- More than 300 principals trained under round one of the Effective Principal Training Programme.
- The training is aimed at strengthening the monitoring of the country’s public schools.
- The NCEL is responsible for developing excellence in leadership.
More than 300 principals of public educational institutions across the island have been trained under round one of the Effective Principal Training Programme, introduced by the National College for Educational Leadership (NCEL) in March 2012.
Principal Director at the NCEL, Dr. Maurice Smith, made the disclosure at a JIS ‘Think Tank’, held at the agency’s head office in Kingston, on October 30.
The Effective Principal Training Programme is comprised of 17 modules, which deal with a plethora of issues that are aimed at strengthening the monitoring of the country’s public schools.
Established under the Education System Transformation Programme (ESTP), the NCEL is responsible for developing excellence in leadership as a common denominator in schools and support institutions.
“The NCEL’s strategic initiatives will include, but are not limited to, improving leadership, facilitating the provision of support and creating local leadership networks in conjunction with the Department of School Services. The College will be introducing a common leadership qualification for principals, which all prospective principals will have to obtain in order to head any public school in Jamaica,” Dr. Smith said. “The Ministry of Education continues to place a very high premium on the quality of leadership. Several of the recommendations coming out of a 2004 Taskforce bi-partisan report on education focus on improving leadership within Jamaica’s education system,” he added.
The NCEL programme aims to develop excellent school leadership, which will transform children’s achievement and well being; build national policy and priorities into training and identify and develop future school leaders.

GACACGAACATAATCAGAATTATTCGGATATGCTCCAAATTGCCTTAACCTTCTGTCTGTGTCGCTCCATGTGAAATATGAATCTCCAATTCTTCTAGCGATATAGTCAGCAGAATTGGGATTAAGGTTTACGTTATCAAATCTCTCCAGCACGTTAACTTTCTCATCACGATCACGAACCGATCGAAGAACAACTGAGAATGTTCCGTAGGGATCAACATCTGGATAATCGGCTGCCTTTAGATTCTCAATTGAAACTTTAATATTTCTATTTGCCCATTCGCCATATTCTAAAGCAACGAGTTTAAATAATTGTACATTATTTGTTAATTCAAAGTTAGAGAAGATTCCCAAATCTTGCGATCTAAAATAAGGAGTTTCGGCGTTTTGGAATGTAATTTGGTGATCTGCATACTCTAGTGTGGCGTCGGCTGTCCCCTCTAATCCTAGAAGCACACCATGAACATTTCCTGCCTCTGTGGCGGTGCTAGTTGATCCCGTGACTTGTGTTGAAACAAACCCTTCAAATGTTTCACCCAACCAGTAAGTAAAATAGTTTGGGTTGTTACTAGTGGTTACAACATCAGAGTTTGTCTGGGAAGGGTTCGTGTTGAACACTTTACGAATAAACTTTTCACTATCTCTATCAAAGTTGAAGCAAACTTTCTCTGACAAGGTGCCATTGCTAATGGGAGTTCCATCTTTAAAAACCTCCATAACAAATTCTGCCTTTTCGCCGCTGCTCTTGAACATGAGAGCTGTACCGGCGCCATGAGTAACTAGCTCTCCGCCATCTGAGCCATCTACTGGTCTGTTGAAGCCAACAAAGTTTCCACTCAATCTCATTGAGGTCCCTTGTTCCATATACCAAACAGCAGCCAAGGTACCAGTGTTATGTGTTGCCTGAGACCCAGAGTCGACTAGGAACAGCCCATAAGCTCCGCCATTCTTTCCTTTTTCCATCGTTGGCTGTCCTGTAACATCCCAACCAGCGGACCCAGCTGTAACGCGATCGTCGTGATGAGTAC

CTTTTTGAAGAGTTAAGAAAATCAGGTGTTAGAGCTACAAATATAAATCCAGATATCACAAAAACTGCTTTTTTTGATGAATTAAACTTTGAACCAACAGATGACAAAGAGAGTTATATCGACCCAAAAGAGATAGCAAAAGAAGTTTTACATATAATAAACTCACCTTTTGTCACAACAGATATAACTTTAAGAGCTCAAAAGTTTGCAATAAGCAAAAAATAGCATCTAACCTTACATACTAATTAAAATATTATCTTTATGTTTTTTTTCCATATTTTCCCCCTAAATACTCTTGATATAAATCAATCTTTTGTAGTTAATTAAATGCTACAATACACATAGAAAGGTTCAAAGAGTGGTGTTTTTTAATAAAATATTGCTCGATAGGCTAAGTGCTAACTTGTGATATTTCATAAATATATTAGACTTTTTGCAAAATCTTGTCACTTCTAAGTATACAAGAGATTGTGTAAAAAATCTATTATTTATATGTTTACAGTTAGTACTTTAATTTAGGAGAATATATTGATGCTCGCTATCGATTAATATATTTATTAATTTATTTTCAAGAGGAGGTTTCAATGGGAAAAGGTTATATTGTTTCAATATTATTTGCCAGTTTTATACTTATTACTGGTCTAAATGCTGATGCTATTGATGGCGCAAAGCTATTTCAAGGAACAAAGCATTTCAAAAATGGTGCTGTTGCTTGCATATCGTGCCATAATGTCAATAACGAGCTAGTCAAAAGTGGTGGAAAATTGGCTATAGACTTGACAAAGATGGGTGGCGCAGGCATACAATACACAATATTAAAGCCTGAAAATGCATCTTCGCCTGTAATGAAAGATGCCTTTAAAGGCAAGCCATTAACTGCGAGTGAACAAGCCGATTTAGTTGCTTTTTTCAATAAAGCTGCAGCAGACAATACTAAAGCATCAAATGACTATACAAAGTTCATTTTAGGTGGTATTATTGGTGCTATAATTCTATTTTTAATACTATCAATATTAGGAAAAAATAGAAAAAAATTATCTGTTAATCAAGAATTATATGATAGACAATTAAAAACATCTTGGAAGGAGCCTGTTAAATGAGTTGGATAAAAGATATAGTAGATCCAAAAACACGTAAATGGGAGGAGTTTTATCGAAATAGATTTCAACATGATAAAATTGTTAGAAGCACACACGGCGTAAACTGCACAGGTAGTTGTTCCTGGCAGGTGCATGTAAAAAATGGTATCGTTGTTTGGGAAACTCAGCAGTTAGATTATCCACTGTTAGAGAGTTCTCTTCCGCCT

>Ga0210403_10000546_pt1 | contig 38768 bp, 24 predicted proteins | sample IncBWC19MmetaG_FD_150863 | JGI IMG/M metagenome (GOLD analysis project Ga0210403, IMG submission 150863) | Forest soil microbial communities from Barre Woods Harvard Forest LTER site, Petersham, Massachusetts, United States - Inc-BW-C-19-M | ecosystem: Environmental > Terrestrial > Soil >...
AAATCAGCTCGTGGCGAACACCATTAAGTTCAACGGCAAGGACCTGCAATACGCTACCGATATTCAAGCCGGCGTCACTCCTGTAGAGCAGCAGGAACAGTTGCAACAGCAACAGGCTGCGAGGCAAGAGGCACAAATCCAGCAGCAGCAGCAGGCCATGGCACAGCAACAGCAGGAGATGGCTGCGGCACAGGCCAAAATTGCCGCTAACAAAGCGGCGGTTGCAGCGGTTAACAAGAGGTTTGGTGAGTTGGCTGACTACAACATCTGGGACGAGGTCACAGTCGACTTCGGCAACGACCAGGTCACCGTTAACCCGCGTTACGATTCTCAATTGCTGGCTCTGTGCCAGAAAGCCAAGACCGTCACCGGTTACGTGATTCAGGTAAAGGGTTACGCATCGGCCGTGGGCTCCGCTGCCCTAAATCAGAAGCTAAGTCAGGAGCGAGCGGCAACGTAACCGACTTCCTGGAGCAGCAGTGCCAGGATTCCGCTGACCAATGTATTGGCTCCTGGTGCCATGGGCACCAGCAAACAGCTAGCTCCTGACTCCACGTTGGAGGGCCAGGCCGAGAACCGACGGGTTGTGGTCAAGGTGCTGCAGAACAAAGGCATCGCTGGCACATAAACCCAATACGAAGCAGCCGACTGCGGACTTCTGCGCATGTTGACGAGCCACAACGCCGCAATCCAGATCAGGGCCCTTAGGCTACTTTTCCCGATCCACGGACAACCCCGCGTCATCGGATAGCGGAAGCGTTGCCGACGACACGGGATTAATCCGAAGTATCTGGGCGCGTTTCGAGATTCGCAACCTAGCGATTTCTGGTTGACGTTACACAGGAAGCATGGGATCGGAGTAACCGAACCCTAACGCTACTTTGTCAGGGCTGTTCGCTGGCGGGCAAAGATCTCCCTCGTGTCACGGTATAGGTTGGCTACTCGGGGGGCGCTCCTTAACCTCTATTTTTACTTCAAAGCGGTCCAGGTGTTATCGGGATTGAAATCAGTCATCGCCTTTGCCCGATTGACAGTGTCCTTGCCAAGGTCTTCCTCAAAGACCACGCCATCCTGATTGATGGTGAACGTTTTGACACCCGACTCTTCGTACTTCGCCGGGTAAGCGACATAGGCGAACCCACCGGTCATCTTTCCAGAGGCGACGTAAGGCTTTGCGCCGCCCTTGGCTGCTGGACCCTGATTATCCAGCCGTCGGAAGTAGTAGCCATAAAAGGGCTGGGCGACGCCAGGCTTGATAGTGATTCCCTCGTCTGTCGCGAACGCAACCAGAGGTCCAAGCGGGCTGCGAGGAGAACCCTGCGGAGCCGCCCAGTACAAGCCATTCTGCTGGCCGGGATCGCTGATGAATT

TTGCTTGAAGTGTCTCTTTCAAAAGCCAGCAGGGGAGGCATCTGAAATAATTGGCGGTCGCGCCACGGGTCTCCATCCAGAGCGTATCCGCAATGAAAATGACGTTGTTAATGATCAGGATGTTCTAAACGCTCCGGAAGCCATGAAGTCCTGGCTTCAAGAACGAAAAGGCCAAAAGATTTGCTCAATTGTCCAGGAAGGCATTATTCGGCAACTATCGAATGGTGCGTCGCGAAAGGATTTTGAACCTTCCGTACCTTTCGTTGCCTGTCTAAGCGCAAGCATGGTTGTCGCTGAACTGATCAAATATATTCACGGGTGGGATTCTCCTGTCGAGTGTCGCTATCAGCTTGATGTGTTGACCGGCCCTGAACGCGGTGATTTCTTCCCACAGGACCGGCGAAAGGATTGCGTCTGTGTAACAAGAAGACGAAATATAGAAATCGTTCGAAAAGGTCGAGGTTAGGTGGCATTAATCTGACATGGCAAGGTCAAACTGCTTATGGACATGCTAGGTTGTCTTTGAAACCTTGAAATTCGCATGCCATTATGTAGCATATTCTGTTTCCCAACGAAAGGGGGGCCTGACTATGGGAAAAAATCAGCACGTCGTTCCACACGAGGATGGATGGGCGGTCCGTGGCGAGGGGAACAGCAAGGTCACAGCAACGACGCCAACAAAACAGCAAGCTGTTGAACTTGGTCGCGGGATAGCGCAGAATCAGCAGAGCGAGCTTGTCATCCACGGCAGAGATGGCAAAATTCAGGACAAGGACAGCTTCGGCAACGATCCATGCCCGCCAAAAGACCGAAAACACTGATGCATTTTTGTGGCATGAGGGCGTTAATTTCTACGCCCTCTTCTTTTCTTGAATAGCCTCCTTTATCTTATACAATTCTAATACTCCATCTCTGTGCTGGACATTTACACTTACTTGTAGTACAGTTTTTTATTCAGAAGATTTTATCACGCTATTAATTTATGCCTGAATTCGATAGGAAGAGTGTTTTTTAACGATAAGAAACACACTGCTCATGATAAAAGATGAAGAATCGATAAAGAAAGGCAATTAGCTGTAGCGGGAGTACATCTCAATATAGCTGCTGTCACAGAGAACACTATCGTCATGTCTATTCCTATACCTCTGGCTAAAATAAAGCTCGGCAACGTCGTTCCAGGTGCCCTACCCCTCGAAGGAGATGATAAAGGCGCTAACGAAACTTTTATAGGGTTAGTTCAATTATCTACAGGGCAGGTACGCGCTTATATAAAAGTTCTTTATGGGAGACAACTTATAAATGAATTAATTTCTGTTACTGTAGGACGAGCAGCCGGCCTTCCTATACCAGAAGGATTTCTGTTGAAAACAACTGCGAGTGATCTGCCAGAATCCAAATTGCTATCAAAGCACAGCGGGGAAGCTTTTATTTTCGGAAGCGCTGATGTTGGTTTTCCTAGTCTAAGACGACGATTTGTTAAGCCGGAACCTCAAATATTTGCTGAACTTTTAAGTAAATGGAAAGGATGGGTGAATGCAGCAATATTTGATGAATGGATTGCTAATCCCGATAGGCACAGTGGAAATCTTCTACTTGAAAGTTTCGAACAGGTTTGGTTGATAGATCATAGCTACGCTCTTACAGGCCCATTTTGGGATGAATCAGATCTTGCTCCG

Dr. Smith explained that the NCEL will bring coherence to existing training and leadership development programmes in education; enhance the capacity of school boards to exercise their statutory responsibilities, and increase the ability of education officers to operate effectively in a modernised system.
“As far as the National College for Educational Leadership is concerned, this will be a game changer, because our remit is to create first class leaders who have the competencies to create first class institutions. Our job is to lead the change and that is exactly what we are doing,” he emphasised.
The Ministry of Education determines the strategic direction of the NCEL initiatives, as the College works closely with the Jamaica Teaching Council, the Jamaica Tertiary Education Commission, the National Education Inspectorate, the National Council on Education, the Jamaica Teachers’ Association, the Principals’ Association, the Jamaica Association of Education Officers, the National School Board Association and the private sector.